The Field Elm cultivar Ulmus minor 'Umbraculifera Gracilis' was obtained as a sport of 'Umbraculifera' by Späth c.1897-8.[2]

Notable trees[edit]

Regel's Gartenflora (1881) contains an illustration, mentioned by Elwes and Henry in their account of 'Umbraculifera', of a great old tree near Eriwan. An avenue of the trees once grew at the Russian imperial estate of Murgrab at Bairam-ali near Merv, formerly Russian Turkestan.[18]

Synonymy[edit]

  • Karagatch, also applied to the hybrid cultivar Ulmus 'Karagatch'.
  • Narwan: The common name for 'elm' in Persian, nār-van [:elm-tree], confusingly similar to the local name for the pomegranate, anār-van [:pomegranate-tree]. In Tehran, Umbraculifera is called nārvan-e čatrī [:canopy-like elm].[3]
  • Ulmus densa var. bubyriana: Litv., Schedae ad Herbarium Florae Rossicae 6: 163, no. 1991, t.1, 2, 1908 and Schedae ad Herbarium Florae Rossicae 8: 23, no. 2444, t. 2, 1922 resp. In the latter, Litvinov described it from a cultivated tree in Samarkand.[9]
  • Ulmus turkestanica: Regel in Gartenflora 33: 28. 1884.

Hybrid cultivars[edit]

Accessions[edit]

Europe[edit]

  • Hortus Botanicus Nationalis, Salaspils, Latvia. Acc. no. 18147

Nurseries[edit]

Europe[edit]

References[edit]

  1. ^ "Die grosse Herbstausstellung des Vereins zur Beförderung des Gartenbaues in der Flora zu Charlottenburg". Monatsschrift des Vereines zur Beförderung des Gartenbaues in den Königl. Preussischen Staaten für Gärtnerei und Pflanzenkunde. 21: 515. 1878. 
  2. ^ a b c d e f g h Elwes, Henry John; Henry, Augustine (1913). The Trees of Great Britain & Ireland. 7. p. 1893. 
  3. ^ a b c Encyclopaedia Iranica, 'Elm', (6): iranicaonline.org/articles/elm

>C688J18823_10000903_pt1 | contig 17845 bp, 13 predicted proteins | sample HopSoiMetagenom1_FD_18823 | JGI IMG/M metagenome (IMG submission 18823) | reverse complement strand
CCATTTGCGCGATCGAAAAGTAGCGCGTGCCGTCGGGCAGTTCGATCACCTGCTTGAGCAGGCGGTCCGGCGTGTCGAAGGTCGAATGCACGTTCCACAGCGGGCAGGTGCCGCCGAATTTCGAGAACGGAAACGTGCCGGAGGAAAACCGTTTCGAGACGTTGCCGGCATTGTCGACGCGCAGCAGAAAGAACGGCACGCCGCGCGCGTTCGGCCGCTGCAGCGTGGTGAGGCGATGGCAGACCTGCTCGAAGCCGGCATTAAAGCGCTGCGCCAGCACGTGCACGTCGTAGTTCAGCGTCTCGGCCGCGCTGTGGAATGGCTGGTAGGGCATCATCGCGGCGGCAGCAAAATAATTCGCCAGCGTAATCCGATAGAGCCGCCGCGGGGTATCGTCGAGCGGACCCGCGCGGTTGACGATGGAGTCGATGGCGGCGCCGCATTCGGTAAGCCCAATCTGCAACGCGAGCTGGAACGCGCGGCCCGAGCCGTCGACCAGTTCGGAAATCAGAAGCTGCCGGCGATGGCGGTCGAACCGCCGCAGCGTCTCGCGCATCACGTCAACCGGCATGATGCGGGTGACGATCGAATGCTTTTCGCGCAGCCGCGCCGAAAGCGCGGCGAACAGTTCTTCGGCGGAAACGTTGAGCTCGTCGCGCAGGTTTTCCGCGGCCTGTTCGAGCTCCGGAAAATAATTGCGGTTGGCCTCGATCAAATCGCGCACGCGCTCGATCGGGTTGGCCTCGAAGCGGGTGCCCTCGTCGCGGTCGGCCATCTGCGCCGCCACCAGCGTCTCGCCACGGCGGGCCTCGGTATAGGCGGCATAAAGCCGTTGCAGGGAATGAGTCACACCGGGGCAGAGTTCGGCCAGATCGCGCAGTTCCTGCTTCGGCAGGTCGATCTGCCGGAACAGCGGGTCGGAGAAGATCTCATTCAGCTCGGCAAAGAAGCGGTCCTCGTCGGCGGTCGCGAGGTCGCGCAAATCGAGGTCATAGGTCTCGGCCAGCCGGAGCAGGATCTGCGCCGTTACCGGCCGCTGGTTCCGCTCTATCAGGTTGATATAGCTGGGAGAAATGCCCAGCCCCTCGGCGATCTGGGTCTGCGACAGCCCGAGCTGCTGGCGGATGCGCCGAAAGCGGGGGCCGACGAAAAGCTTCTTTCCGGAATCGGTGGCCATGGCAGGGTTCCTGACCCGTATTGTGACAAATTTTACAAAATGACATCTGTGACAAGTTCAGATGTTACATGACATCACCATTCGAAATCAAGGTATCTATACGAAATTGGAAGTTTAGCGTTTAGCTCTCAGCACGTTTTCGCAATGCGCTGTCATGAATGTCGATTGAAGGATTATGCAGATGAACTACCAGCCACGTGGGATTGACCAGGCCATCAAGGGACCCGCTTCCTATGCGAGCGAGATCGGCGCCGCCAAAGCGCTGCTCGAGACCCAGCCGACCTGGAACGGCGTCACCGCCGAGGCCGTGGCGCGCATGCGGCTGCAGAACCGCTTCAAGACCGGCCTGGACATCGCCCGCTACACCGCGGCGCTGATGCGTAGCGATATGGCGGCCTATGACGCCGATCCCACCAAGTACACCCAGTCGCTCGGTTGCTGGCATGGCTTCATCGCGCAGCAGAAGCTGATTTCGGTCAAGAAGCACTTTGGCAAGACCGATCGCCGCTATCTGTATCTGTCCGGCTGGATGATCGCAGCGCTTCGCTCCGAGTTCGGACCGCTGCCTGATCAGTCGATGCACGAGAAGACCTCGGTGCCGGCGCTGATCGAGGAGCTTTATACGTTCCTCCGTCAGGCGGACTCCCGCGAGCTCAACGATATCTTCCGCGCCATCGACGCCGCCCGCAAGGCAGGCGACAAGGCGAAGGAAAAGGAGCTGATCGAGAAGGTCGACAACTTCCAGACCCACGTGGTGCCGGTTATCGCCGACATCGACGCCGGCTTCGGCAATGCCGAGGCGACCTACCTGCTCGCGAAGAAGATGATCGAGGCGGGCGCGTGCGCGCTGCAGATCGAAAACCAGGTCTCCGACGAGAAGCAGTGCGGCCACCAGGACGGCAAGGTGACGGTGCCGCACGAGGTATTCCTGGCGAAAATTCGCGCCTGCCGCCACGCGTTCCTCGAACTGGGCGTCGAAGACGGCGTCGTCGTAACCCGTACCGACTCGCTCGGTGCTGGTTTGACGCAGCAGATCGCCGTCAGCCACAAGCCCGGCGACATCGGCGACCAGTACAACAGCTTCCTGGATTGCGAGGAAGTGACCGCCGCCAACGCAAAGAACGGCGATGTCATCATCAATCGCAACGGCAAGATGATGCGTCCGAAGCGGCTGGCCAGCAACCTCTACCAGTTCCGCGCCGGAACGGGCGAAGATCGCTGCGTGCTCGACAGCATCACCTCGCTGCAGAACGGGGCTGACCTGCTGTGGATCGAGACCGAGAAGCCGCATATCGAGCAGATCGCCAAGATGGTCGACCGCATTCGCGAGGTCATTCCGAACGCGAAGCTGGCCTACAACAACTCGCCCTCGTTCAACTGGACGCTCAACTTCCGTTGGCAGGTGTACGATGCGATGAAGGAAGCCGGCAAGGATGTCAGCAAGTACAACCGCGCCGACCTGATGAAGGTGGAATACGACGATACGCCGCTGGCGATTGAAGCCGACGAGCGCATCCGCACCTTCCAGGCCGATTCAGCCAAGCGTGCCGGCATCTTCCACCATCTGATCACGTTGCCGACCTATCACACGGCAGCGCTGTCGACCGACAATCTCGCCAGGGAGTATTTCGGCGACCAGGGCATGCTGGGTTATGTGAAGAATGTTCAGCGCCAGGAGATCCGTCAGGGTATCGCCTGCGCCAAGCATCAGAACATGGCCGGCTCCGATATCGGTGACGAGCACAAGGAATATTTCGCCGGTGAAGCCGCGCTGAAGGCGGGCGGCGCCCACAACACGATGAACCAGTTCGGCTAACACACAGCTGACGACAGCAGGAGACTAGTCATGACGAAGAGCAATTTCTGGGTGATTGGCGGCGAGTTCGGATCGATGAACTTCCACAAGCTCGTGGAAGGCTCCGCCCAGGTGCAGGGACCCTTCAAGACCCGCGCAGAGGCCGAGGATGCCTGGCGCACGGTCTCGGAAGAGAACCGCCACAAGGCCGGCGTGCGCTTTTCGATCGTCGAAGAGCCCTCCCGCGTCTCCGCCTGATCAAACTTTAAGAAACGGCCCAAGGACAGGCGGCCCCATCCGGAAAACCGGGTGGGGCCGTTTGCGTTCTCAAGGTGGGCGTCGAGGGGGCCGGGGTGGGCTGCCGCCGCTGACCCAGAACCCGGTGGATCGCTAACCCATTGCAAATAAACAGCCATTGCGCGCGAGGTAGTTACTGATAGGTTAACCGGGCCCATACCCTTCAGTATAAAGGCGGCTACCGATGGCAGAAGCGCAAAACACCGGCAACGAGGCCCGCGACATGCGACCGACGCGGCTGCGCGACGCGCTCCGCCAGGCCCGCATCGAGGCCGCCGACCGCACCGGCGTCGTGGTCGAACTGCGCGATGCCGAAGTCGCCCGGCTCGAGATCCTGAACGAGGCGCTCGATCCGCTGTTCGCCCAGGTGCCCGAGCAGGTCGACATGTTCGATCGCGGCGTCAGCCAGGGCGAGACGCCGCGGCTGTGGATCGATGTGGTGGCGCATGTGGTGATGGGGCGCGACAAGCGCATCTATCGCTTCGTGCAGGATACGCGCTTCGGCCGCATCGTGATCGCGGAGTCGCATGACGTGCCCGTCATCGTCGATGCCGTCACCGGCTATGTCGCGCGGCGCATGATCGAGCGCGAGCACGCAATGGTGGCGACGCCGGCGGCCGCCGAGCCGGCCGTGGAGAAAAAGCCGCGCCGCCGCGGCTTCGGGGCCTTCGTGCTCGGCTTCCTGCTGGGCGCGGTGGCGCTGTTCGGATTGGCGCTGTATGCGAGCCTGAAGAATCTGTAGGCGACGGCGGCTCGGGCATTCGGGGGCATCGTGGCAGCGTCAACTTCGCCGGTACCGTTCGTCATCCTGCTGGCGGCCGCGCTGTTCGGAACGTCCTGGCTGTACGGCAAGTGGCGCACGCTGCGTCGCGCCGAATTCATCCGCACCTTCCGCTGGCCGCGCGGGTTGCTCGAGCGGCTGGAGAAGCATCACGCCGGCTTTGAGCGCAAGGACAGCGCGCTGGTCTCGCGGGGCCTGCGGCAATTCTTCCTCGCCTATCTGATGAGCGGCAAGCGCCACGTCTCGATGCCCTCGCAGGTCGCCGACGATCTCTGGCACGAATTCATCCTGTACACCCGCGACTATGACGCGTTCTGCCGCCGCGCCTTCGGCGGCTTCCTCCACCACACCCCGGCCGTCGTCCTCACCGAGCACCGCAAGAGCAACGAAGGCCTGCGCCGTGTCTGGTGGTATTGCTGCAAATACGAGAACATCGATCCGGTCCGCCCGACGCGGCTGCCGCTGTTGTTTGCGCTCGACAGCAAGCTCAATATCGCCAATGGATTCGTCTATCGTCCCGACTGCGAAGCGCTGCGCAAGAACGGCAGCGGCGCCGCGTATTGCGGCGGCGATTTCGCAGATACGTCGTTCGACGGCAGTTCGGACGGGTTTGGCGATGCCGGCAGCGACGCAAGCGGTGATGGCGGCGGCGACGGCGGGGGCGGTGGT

4. ^ J. Zielińksi, 'Ulmaceae', Flora Iranica, ed. K. H. Rechinger (Graz, 1979)
  5. ^ "Nouveaux arbres d'ornament". La Belgique horticole. 29: 269. 1879. 
  6. ^ "Beachtenswerte neue einführungen". Hamburger Garten- und Blumenzeitung. 35: 2–3. 1879. 
  7. ^ "Notes". Garden and Forest. 2: 516. 1889. 
  8. ^ Meyer, F. N. (1912). Seeds and plants imported during the period from January 1 to March 31, 1912: Inventory No.30, Nos 32829–32831. Bureau of Plant Industry - Bulletin No. 282. Washington, Government Printing Office, 1913.
  9. ^ a b c Green, Peter Shaw (1964). "Registration of cultivar names in Ulmus". Arnoldia. Arnold Arboretum, Harvard University. 24 (6–8): 41–80. Retrieved 16 February 2017. 
  10. ^ Katalog (PDF). 108. Berlin, Germany: L. Späth Baumschulenweg. 1902–1903. pp. 132–133. 
  11. ^ Photograph of 'Umbraculifera', arnoldia.arboretum.harvard.edu, 1941, p.74 [1]
  12. ^ Wyman, Donald (1951). "Elms grown in America" (PDF). Arnoldia. Arnold Arboretum, Harvard University. 11 (12): 87. Retrieved 12 October 2016. 
  13. ^ Ulmus minor 'Umbraculifera' photographs, Michigan State University Plant Encyclopedia
  14. ^ Muséum national d’Histoire naturelle, Paris (France). Collection: Vascular plants (P). Specimen P06880335
  15. ^ "Herbarium specimen - L.1590678". Botany catalogues. Naturalis Biodiversity Center. 
  16. ^ Ryston Hall Arboretum catalogue. c. 1920. pp. 13–14. 
  17. ^ Bean, W. J. (1981). Trees and shrubs hardy in Great Britain, 7th edition. Murray, London.
  18. ^ a b "Ulmus densa (U. campestris umbraculifera)". Bulletin of foreign plant introductions. 78: 10. 1912. 
  19. ^ "C. Die grosse Ulme unweit Eriwan". Gartenflora. 30: 3. 1881. 

External links[edit]